View Full Version : nickel silver and stainless


TOM BUCHANAN
02-11-2005, 09:57 PM
as i understand it,ns has a nicke content(18%?) and some stainless does too.i have some stainless that is not magnetic.is this due to a nickel content, and if so whats the difference between the two? thanks for your help guys

mete
02-11-2005, 11:05 PM
Ferromagnetism is found in cobalt , iron and nickel. Nickel silver is a copper alloy with far too little nickel to be magnetic. The stainless steel that is non-magnetic [austenitic] is so IIRC because it has fcc structure austenite rather than ferrite or martensite.

TexasJack
02-12-2005, 01:31 AM
I copied this from somewhere (that I have long since forgotten):

Metallurgically, stainless steels are classified into 3 groups:

Martensitic Class: - This is the straight chromium type of stainless, containing chromium as it's main alloying element. It is normally hard and brittle, includes 4% - 10% Cr, and is air hardening, and magnetic. Examples: 410, 416, 420, 440 series.

Ferritic Class: - Also straight chromium type. Normally is soft and ductile, includes 12% - 28% Cr. It is magnetic. Examples: 409, 430.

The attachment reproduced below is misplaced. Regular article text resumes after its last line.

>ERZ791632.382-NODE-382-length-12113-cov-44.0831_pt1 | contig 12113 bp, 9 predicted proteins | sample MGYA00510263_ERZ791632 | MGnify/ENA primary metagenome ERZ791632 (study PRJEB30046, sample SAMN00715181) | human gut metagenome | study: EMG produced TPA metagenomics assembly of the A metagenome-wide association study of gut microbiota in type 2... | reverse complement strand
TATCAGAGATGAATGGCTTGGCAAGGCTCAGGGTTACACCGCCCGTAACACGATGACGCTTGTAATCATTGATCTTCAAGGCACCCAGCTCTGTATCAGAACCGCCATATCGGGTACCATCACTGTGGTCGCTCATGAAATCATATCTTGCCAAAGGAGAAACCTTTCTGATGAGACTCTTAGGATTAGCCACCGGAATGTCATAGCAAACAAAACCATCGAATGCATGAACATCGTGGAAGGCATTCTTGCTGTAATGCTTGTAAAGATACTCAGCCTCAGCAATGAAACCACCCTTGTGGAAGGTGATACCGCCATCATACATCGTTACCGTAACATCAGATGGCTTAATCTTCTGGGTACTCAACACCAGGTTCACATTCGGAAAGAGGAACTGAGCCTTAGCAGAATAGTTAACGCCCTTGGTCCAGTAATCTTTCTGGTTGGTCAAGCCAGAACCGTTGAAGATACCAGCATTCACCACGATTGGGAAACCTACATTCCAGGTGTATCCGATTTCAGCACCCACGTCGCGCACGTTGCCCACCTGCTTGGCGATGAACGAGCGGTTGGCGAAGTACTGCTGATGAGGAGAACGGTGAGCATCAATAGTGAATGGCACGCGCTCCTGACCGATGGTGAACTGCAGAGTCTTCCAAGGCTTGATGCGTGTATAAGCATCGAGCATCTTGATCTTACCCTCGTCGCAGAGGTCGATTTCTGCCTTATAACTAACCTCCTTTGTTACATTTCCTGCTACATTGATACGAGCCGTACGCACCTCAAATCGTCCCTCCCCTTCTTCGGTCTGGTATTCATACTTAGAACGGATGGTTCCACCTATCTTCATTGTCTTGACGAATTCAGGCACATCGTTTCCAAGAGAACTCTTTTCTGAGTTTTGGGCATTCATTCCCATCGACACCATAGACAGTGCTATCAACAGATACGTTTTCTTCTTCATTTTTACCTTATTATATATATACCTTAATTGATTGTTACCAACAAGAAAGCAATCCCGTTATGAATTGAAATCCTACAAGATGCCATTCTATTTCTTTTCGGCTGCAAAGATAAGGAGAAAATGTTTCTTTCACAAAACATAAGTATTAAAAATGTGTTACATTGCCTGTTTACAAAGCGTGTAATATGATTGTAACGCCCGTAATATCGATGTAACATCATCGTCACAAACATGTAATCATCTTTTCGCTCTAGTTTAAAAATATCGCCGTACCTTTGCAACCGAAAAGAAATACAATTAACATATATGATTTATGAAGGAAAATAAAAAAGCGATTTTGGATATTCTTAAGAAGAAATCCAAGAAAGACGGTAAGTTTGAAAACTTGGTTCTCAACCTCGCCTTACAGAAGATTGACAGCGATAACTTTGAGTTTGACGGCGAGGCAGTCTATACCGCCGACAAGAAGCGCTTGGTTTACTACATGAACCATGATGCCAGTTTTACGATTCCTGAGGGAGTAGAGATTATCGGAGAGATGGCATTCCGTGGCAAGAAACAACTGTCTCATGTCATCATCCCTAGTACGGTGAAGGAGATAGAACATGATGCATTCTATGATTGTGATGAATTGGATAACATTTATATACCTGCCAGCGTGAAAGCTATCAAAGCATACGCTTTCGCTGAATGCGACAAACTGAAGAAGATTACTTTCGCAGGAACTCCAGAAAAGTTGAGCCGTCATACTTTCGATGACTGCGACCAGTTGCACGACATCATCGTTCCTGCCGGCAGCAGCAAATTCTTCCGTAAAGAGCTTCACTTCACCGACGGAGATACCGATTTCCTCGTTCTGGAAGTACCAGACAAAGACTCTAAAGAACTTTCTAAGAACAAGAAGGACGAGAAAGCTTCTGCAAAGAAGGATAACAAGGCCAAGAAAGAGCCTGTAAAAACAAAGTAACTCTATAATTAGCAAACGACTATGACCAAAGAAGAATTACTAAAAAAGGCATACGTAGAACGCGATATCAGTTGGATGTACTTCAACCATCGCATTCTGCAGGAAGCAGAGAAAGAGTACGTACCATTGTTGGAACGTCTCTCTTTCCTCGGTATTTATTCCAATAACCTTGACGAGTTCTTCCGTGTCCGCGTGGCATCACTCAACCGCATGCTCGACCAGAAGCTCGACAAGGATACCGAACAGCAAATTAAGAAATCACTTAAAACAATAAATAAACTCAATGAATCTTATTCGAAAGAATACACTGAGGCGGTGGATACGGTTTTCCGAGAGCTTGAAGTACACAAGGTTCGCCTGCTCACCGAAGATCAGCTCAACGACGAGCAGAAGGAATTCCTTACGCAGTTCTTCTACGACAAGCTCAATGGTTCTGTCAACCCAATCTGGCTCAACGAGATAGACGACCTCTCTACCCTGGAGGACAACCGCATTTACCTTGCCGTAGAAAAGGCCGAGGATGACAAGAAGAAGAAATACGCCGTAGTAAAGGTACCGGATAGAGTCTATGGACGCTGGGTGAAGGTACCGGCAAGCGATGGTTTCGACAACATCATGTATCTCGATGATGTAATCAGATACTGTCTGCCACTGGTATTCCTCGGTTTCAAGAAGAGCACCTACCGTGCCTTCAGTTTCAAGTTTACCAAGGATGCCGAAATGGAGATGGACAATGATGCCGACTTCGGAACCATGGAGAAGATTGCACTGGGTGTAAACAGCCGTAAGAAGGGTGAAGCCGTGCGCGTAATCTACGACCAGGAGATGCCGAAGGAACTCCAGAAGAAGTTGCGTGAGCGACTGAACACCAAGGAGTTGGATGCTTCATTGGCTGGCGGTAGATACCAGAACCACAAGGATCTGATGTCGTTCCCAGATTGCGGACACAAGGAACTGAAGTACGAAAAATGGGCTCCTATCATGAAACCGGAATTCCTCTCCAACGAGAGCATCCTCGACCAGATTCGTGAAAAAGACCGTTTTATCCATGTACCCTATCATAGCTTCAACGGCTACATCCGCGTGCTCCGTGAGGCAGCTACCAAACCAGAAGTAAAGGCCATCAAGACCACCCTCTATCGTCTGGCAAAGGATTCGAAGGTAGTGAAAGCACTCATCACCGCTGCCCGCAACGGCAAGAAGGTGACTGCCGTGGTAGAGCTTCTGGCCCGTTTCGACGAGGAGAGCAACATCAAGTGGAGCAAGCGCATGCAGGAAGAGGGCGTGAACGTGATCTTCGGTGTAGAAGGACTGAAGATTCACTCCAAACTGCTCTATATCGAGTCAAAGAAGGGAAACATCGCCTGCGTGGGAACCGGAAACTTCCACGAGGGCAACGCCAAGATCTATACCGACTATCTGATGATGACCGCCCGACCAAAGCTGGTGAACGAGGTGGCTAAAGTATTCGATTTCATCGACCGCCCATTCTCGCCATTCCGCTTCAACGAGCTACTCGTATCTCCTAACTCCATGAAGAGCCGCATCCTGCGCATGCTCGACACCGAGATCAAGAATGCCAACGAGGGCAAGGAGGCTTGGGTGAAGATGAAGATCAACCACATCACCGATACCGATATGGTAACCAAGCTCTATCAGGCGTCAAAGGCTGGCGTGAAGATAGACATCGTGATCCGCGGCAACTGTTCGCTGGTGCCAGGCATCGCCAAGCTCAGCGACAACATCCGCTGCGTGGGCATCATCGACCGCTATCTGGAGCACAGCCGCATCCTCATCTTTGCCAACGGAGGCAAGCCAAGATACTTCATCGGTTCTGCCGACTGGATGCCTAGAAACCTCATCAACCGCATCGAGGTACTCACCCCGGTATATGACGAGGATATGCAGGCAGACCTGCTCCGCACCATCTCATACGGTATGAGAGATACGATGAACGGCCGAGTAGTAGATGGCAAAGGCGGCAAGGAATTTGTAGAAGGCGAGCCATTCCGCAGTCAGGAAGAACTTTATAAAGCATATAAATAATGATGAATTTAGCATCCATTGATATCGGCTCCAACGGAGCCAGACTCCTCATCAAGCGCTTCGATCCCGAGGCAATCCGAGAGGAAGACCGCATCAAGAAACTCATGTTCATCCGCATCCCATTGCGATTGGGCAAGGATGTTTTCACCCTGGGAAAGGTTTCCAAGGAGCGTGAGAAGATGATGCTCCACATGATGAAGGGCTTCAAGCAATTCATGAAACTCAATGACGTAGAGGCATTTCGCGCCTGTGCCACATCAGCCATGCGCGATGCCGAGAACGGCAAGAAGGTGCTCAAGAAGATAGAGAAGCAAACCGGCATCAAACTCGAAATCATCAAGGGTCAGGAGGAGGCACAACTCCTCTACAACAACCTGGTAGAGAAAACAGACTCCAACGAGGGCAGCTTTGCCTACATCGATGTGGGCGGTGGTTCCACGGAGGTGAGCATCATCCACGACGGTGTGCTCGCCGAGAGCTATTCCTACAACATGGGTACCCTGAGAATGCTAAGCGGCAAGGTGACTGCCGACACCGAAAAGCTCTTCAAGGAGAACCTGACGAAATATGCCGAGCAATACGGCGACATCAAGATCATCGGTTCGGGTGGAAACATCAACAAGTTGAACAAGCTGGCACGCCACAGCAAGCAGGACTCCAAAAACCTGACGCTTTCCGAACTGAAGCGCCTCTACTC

Austenitic Class: - Chromium-nickel type. The nickel content usually ranges from 7% - 35%, with 8% - 10% being the most predominantly used. It is strong, ductile and impact resistant. Nonmagnetic in the annealed condition, but slightly magnetic when cold worked. Examples 316, 304.

(Some part of the gray matter says it might have been from Quenchcrack.)

mete
02-12-2005, 06:42 AM
Austenitic -- slightly magnetic when cold worked .Normally the Ms temperature of the austenitic steel is below room temperature therefore it doesn't transform to martensite. There is another temperature the Md temperature which may be above above room temperature .This is where the austenite transforms to martensite when cold worked [Md martensite-deformation] -so sometimes it becomes partially transformed , thus partially magnetic. :101

TOM BUCHANAN
02-13-2005, 12:02 AM
thanks guys...one more question-why is ns so much more expensive than the stainless?

Thingmaker
03-07-2005, 06:32 PM
Because copper is so much more expensive than iron! :)

TexasJack
03-08-2005, 02:02 AM
Probably also has to do with manufacturing. Nickel-Silver is a specialty metal, with limited uses. Stainless steel is made in huge quantities for a wide variety of products ( including the kitchen sink!)